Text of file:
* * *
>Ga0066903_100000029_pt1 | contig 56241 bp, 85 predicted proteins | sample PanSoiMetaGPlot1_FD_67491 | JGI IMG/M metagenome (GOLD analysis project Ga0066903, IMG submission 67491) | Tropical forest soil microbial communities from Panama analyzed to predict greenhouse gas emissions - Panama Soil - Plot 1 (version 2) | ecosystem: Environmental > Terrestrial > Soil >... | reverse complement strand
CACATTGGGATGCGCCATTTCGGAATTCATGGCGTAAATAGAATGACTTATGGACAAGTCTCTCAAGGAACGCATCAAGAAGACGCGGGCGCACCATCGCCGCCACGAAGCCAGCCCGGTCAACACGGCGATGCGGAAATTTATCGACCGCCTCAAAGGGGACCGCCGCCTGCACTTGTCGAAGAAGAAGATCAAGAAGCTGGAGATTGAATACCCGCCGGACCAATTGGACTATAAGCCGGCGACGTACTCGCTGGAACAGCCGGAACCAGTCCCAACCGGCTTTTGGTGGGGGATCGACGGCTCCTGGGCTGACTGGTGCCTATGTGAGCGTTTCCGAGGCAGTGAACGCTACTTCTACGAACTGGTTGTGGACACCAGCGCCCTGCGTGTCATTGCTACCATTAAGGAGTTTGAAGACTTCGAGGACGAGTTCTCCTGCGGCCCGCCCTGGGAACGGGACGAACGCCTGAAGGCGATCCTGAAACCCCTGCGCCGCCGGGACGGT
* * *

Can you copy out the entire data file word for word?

>Ga0066903_100000029_pt1 | contig 56241 bp, 85 predicted proteins | sample PanSoiMetaGPlot1_FD_67491 | JGI IMG/M metagenome (GOLD analysis project Ga0066903, IMG submission 67491) | Tropical forest soil microbial communities from Panama analyzed to predict greenhouse gas emissions - Panama Soil - Plot 1 (version 2) | ecosystem: Environmental > Terrestrial > Soil >... | reverse complement strand
CACATTGGGATGCGCCATTTCGGAATTCATGGCGTAAATAGAATGACTTATGGACAAGTCTCTCAAGGAACGCATCAAGAAGACGCGGGCGCACCATCGCCGCCACGAAGCCAGCCCGGTCAACACGGCGATGCGGAAATTTATCGACCGCCTCAAAGGGGACCGCCGCCTGCACTTGTCGAAGAAGAAGATCAAGAAGCTGGAGATTGAATACCCGCCGGACCAATTGGACTATAAGCCGGCGACGTACTCGCTGGAACAGCCGGAACCAGTCCCAACCGGCTTTTGGTGGGGGATCGACGGCTCCTGGGCTGACTGGTGCCTATGTGAGCGTTTCCGAGGCAGTGAACGCTACTTCTACGAACTGGTTGTGGACACCAGCGCCCTGCGTGTCATTGCTACCATTAAGGAGTTTGAAGACTTCGAGGACGAGTTCTCCTGCGGCCCGCCCTGGGAACGGGACGAACGCCTGAAGGCGATCCTGAAACCCCTGCGCCGCCGGGACGGT